1 yen note

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The ¥1 note is a Japanese banknote from the Bank of Japan (including the silver issue convertible bill).[1]

Overview[edit]

The Bank of Japan produced four types of one yen bills: the old gold ¥1 issue, the remodeled ¥1 issue, the standard ¥1 issue, and the A-Series ¥1 bills. Most of the bills were issued before the war, during the war and immediately after the end of World War II (Up until 1951) have been taken out of circulation due to the abolition of the Gold standard, and Japan's system of yen switching. Though, all bills printed by the bank of Japan are still legal tender.

Old Issue Bill[edit]

Old 1 Yen Bank of Japan silver convertible note.jpg

Bank of Japan Convertible Silver Issue Bills

  • Face Value: One Yen (壹圓)
  • Inverse: Daikokuten (大黒天)
  • Reverse: Ripple Design
  • Size: Vertical - 78mm, Horizontal - 135mm [1]
  • First Printing: September 8, 1885 (Meiji 18)
  • Final Printing: October 1, 1958 (Shōwa 33)

The Old Issue Bill was nicknamed the "Daikoku Bill" because of the picture of Daikokuten on the inverse of the bill. The designer is Edoardo Chiossone of Italy. It is valid today even more than 130 years since the bill was first issued in 1885. There is a character watermark of "Bank of Japan Currency" (reading from the right to the left with horizontal writing). The rules of conversion are written in Japanese and English (NIPPON GINKO Promises to Pay the Bearer on Demand One Yen in Silver - 此券引きかへ尓銀貨壹圓相渡可申候也). One the bill, the serial number is written using Chinese numerals, and it is the oldest among the still valid currency of Japan. Although it is written as "convertible silver certificate", it is now handled as an invalid banknote, so it can not be exchanged for silver coins. Although it is legal tender, at present, the bill is usually sold for its monetary value, and is usually traded for tens of thousands of yen, or sometimes, even more (US$95 or greater).

Remodeled Bill[edit]

Revised 1 Yen Bank of Japan Silver convertible - front.jpg

Bank of Japan Convertible Silver Issue Bills

  • Face Value: One Yen (壹圓)
  • Inverse: Takenouchi no Sukune (武内宿禰)
  • Reverse: One Yen Silver Bill (一円銀貨)
  • Size: Vertical - 85mm, Horizontal - 145mm [1]
  • First Printing: May 1, 1889 (Meiji 22)
  • Final Printing: October 1, 1958 (Shōwa 33)
Revised 1 Yen Bank of Japan Silver convertible - back.jpg

The Old Issue Bills were mixed with konjac in order to increase the strength of the banknote, due to this, many insects and rats often ate them, so "modified tickets" including this one yen note were issued to supplement against this problem. Also, black watermarks were adopted. On the bill front of the bill, the rules of conversion are written in Japanese, while the reverse side is written in English (NIPPON GINKO Promises to Pay the Bearer on Demand One Yen in Silver - 此券引きかへ尓銀貨壹圓相渡可申候也). Initially, the serial numbers were written in Chinese Numerals, in 1916, the date was became written in Arabic numerals. In 1897, when Japan shifted from a Silver standard to a Gold standard, there was initially going to be a one yen gold coin for conversion, but due to the advent of this not being created, the Remodeled Bill was used instead.[citation needed]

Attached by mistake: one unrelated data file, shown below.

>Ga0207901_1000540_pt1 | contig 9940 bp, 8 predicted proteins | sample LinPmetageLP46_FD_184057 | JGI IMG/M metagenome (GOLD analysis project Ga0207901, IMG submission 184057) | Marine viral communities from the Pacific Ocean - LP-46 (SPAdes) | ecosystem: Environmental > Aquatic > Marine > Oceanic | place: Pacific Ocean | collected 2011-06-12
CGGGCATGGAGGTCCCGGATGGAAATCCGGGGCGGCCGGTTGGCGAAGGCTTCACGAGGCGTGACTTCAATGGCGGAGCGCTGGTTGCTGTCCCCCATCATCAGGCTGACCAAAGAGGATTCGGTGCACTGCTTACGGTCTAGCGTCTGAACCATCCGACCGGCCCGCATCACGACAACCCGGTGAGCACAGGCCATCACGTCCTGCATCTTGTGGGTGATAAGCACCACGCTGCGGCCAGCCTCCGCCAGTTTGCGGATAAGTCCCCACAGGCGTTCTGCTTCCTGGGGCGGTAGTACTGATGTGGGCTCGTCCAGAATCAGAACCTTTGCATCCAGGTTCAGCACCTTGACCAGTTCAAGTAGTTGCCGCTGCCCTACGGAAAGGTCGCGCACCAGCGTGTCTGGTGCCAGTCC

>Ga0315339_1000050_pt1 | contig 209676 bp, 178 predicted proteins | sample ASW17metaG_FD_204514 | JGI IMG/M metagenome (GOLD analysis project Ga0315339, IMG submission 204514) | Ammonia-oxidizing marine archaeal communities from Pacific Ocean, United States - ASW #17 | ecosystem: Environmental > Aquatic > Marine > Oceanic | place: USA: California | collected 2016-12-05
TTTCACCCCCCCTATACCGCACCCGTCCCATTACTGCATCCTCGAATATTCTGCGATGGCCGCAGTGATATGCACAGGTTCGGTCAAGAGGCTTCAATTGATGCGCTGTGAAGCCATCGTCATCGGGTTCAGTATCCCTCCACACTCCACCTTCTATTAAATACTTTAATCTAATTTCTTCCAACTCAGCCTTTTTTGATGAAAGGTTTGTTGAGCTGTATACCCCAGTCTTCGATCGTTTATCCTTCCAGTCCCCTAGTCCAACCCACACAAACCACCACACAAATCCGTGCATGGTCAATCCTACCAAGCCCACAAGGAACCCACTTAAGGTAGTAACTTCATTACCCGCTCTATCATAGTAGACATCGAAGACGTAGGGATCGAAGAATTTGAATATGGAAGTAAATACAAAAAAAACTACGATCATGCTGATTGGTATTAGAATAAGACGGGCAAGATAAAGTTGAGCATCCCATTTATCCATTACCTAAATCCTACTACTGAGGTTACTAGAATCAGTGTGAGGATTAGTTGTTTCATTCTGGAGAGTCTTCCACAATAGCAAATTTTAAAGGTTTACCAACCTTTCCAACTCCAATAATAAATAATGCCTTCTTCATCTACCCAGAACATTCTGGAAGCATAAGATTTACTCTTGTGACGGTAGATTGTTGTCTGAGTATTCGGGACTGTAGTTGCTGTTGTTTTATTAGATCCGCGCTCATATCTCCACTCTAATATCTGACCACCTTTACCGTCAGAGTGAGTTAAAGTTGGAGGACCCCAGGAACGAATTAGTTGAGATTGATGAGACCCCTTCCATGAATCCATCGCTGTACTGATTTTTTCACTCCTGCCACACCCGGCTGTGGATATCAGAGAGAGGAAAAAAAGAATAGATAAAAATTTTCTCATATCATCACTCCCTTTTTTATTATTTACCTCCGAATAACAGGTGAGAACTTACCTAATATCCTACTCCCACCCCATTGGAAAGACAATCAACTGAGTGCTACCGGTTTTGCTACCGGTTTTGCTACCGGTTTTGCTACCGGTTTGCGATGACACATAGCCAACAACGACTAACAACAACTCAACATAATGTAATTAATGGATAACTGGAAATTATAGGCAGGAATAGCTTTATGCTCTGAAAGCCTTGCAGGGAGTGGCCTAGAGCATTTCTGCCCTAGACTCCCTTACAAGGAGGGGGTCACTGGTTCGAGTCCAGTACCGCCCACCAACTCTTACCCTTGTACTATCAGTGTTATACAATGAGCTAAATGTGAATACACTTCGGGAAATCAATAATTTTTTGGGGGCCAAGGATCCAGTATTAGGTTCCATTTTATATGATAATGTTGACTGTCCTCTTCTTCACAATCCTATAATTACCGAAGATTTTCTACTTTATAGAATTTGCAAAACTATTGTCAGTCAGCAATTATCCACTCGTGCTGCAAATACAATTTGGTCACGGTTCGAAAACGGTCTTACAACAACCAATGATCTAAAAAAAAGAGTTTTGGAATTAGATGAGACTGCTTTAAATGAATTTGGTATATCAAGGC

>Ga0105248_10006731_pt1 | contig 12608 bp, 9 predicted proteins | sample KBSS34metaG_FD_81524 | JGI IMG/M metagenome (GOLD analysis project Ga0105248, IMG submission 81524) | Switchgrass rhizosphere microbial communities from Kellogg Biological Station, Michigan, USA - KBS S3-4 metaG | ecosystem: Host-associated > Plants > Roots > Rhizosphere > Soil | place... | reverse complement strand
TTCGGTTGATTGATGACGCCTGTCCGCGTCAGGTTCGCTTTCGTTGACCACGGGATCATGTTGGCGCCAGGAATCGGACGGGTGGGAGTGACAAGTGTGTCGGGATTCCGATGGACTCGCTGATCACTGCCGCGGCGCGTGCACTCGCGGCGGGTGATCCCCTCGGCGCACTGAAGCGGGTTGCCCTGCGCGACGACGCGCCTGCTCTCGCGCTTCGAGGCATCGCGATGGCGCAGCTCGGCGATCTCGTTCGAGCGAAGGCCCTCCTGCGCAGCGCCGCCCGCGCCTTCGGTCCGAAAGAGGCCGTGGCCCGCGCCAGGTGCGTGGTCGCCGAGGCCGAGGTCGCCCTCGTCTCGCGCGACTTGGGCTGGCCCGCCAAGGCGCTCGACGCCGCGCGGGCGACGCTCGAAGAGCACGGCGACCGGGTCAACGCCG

Edited Bill[edit]

WWII Japanese 1 yen bill, front.jpg

Bank of Japan Bills

  • Face Value: One Yen (壹圓)
  • Inverse: Takenouchi no Sukune (武内宿禰)
  • Reverse: Ube shrine (宇倍神社)
  • Size: Vertical - 68mm, Horizontal - 122mm [1]
  • First Printing: December 15, 1943 (Shōwa 18)
  • Final Printing: October 1, 1958 (Shōwa 33)
WWII Japanese 1 yen bill, back.jpg

As Japan plunged deeper into World War II, banknotes became more poorly made. For example, the serial number was omitted in 1944. This bill was nicknamed the "Military Bank One Yen Bill" (中央武内1円).[2]

A-Series Bill[edit]

Series A 1 Yen Bank of Japan note - front.jpeg

Bank of Japan Bills

  • Face Value: One Yen (壹圓)
  • Inverse: Ninomiya Sontoku (二宮 尊徳)
  • Reverse: Ripple Design
  • Size: Vertical - 68mm, Horizontal - 124mm [1]
  • First Printing: March 19, 1946 (Shōwa 21)
  • Final Printing: October 1, 1958 (Shōwa 33)
Series A 1Yen Bank of Japan note - back.jpg

The A-Series One yen bill was designed by the private sector and printed by companies such as Dai Nippon Printing and Toppan Printing. There was no watermark featured on the A-series one yen bill.

Unissued Bill[edit]

There was a B-Series version of the one yen bill. It featured a portrait of Ninomiya Sontoku (二宮 尊徳). Due to the production of the one yen aluminum coin in 1955, there wasn't a need to circulate the bills.[citation needed]

Watermark[edit]

See also[edit]

References[edit]

  1. ^ a b c d e "One Yen Tickets". boj.or.jp. Bank of Japan. Retrieved November 19, 2016. 
  2. ^ "One yen bills". buntestu.net. Buntetsu Museum of Banknotes and Coins. Retrieved November 19, 2016.